Jacqui Jackson is about as genuine as they come in Hollywood. Maybe it's because she lives in Chicago. Or, quite possibly, it could have something to do with the fact that she is just like everyone else. When she picked up the phone for our interview, we chatted for a few moments about how she had basically just dumped her laptop off of the porch on accident while trying to move a towel or two that had been sitting on top of it. Laughing the entire time during her reenactment so that I could join her on the not-so-funny journey of the broken laptop, Jacqui remained positive, uplifted and as cool as a cucumber in a December snow. Her endearing charm won my heart on the phonejust as her character, Greta in Claudia Allen's Hannah Freewon the hearts of thousands around the globe.
Hannah Free has traveled to over 60 film festivals in the past year and has won numerous awards in cities such as Montreal, Philadelphia, Austin, Miami, St. Louis and right here in Chicago. Stars of the decorated film were on hand this past weekend for Chicago Pride to celebrate the DVD release of Hannah Free. Jacqui Jackson, Sharon Gless, Kelli Strickland and others were at the Palmer House Hilton in Chicago on Saturday evening for a truly unforgettable DVD release party.
WCT: Thanks so much for taking the time to chat with me! How are you?
Jacqui Jackson: [ Laughs ] Well, I had just come outside to get some sun and I brought my laptop out with me and, guess what? I totally dropped it off the porch! I am using this as a reason to get an iPad. I wonder if I should call the Geek Squad?
WCT: Oh, no! Sorry to hear that! That really…well, it just plain sucks.
Jacqui Jackson: [ Laughs ] Oh, it's okay! I just wanted to give you a perspective on this interview. I've been literally just sitting here with a blank stare trying to figure out how it happened! It's been so traumatic. It all happened in slow motion. I guess it couldn't survive a seven-foot fall!
WCT: Are you excited for the DVD release?
Jacqui Jackson: Well, it's mostly exciting for me because a lot of my family and friends all across the country, since it's had festival and limited runs only, not everyone has been able to go to a limited run. It's been very exciting for me to finally be able to share the film with my family, friends and queer allies who maybe weren't part of the target audience where the film festivals played and might not have been able to see it otherwise. It is being distributed by Wolfe Video and will be available online via Netflix and in stores like Best Buy so it's definitely going to get a wider audience. People who might not have come out to gay and lesbian film festivals will now have a chance to see it.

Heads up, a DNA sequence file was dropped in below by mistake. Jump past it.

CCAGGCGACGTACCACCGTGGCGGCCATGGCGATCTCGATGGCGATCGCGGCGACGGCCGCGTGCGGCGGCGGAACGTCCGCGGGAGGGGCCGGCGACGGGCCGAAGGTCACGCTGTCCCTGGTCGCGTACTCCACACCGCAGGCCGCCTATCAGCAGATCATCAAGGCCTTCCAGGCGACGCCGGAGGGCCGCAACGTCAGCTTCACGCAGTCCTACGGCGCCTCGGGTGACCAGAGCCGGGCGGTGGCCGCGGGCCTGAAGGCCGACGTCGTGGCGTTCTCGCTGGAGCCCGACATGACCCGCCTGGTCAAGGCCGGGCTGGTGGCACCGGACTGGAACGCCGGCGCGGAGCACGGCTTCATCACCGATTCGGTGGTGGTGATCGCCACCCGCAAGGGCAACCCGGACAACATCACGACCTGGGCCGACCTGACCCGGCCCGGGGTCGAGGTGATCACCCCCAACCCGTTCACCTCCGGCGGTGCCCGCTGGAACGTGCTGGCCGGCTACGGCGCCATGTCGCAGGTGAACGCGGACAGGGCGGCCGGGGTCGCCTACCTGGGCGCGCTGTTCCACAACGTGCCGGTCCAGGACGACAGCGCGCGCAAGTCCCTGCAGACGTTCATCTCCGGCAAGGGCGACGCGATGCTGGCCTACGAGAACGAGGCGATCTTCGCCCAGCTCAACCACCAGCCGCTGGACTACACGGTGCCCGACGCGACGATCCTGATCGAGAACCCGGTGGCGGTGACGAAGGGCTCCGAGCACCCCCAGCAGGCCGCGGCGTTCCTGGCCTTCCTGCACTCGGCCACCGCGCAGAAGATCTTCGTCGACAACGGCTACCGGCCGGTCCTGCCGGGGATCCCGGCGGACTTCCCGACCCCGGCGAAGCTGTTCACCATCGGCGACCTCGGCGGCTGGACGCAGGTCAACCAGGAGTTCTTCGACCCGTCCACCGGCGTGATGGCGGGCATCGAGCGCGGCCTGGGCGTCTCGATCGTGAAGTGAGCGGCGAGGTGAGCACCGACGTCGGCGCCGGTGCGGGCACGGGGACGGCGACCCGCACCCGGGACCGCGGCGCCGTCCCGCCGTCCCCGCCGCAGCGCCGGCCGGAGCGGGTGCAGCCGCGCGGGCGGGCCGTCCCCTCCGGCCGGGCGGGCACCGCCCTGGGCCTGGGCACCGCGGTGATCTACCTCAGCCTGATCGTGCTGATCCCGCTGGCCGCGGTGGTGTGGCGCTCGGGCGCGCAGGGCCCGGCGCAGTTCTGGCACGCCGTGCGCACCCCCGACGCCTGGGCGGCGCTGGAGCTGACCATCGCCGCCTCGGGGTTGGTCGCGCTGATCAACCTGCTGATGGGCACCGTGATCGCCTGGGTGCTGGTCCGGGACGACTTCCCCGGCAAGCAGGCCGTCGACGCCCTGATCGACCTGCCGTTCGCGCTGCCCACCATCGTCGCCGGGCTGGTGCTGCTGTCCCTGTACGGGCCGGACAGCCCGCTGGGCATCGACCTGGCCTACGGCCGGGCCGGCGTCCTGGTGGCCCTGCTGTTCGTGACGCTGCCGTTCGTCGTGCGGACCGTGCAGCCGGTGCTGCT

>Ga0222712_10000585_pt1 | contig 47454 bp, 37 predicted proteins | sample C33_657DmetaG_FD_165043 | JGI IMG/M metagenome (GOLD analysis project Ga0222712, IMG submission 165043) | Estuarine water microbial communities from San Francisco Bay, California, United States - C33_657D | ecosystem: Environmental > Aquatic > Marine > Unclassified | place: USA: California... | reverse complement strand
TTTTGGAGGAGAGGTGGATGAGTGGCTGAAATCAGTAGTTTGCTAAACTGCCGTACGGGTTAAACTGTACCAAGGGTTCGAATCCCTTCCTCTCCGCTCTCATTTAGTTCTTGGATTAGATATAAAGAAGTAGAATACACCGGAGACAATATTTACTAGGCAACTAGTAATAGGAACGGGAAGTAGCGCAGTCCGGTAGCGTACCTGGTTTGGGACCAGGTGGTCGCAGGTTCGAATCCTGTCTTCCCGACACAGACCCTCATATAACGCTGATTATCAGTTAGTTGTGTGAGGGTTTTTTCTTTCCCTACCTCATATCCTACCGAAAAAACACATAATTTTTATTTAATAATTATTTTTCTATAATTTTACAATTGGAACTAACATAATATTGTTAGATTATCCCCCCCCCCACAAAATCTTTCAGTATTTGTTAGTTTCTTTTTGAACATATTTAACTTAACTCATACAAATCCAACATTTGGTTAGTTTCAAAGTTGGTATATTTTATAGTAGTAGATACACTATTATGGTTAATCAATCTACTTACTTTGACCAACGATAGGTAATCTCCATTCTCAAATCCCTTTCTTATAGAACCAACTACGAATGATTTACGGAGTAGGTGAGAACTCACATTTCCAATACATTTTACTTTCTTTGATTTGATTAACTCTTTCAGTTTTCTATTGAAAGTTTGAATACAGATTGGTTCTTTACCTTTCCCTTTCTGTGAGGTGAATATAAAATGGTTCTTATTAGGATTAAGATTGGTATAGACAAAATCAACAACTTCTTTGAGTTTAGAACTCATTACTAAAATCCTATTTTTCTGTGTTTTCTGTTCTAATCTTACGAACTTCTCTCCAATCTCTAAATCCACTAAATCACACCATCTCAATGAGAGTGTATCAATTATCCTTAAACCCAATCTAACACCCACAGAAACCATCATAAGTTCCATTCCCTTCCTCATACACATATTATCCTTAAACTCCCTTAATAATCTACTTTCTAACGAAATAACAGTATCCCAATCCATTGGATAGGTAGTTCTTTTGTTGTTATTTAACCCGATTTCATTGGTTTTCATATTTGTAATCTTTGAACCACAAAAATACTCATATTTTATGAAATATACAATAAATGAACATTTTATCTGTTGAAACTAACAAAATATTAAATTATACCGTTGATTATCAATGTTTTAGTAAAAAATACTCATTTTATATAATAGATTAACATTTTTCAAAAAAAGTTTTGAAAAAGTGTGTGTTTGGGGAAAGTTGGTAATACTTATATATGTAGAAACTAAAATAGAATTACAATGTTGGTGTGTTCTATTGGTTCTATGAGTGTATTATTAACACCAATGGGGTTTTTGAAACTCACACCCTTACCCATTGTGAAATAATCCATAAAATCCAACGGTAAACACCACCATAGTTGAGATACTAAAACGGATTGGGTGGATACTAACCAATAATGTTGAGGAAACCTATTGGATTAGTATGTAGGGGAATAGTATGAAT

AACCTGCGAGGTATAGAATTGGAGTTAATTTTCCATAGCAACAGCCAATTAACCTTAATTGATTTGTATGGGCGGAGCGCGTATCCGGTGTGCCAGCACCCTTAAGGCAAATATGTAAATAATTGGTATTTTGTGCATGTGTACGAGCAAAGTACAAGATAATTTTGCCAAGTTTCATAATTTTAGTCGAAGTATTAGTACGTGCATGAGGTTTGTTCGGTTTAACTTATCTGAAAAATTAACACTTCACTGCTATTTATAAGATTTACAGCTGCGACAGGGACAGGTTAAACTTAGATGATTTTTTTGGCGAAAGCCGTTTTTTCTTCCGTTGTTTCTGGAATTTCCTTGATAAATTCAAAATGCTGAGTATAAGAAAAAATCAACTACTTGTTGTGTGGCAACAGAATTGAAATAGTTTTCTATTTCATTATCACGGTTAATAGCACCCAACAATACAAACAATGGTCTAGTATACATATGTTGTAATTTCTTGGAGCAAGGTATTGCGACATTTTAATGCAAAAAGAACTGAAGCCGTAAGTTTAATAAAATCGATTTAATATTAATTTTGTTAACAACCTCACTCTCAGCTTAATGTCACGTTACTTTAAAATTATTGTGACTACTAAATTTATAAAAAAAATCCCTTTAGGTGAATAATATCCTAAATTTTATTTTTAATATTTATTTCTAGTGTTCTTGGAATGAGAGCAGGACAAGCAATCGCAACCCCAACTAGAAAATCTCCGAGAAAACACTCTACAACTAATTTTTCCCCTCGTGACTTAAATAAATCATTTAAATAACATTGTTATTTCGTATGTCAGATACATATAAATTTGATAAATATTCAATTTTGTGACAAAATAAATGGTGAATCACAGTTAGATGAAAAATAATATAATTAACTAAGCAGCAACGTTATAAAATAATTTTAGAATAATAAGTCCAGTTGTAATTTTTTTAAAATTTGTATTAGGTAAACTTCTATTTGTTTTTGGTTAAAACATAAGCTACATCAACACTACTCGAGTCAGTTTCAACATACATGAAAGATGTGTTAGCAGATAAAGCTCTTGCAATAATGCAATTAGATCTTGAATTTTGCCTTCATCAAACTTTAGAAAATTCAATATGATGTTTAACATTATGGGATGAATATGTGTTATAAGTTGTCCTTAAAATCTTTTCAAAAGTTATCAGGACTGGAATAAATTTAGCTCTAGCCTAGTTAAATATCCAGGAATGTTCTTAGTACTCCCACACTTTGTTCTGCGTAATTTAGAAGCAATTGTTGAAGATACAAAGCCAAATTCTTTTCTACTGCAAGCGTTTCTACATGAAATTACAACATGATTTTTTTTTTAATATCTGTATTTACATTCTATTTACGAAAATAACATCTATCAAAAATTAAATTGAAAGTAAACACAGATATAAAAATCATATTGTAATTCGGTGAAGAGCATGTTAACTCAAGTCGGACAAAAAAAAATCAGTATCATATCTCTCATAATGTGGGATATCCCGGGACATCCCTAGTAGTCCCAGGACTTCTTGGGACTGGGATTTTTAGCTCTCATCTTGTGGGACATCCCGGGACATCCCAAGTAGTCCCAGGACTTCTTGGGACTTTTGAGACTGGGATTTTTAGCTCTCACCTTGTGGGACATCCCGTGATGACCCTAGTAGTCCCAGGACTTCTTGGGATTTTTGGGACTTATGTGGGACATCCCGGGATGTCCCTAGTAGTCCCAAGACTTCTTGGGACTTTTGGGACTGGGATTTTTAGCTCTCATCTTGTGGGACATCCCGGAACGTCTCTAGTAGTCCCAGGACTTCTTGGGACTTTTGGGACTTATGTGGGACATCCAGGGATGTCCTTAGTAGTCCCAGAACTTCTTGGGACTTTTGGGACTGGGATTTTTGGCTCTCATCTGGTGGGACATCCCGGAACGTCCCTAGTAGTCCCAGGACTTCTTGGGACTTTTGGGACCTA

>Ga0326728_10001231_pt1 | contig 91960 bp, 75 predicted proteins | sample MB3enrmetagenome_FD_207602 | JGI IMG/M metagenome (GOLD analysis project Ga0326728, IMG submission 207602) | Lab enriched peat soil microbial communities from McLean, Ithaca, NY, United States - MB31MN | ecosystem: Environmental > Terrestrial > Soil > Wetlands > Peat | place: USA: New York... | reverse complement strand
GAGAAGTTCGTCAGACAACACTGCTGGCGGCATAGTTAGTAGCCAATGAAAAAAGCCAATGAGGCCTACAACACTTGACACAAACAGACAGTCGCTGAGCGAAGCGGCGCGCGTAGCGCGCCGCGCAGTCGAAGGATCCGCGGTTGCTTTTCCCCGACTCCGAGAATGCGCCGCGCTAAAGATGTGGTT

WCT: Is it true that Hannah Free was your first film?
Jacqui Jackson: Yes, this was my first feature length film. I had done some student shorts previously, but this was my first feature length film.
WCT: Has your life changed at all since starring in this film?
Jacqui Jackson: Hugely. Immensely. I mean, part of that is just because I had to take a year off of acting to finish my degree from DePaul. That was a big thing, but it was very well-timed because in the same year that I was in school and unable to do shows or films and what have you, Hannah Free was also steadily growing in popularity and I was able to travel a little bit and follow the film around to a certain extent. I went to the San Francisco premiere, the L.A. premiere and the New York premiere. I also went to the Miami film festival and also had a chance to see it premiere at a theater in my hometown in St. Louis. It was an amazing turnout and a really wonderful experience.
WCT: Were you at all intimidated by your more experienced cast members?
Jacqui Jackson: I never knew what I was getting into when I auditioned! I can tell you that much. I think that at that point, I only had knowledge of Sharon because of her amazing work on Queer As Folk. I didn't have any knowledge of any of the other actors other than that. It was one of the first things that I really went out for and I got it! The timing of it all really just worked out.
WCT: Your character in the film is a bit of an activist. Are you like that yourself?
Jacqui Jackson: The film helped me to become an activist again. In high school I was an activist. Conservatory is a very busy, busy place and you don't have a lot of time to do different things so I feel like I kind of lost a bit of myself there. Working on Hannah Free and meeting all of the people around the world and seeing how the film impacted their lives really rekindled that flame in me and made me want to really go out and do more for my community. I identify as queer so that was definitely a really important part for me to get back during the process of this film.
WCT: What's up next for you, Ms. Jacqui?
Jacqui Jackson: I would love to do more queer cinema, queer film and theatre. Right before I did Hannah Free I was in a lesbian play here in Chicago. I am also planning a move to New York City soon! I'm excited, scared and nervous, but it'll be great! If there is a Hannah Free 2 in the works, I'm available!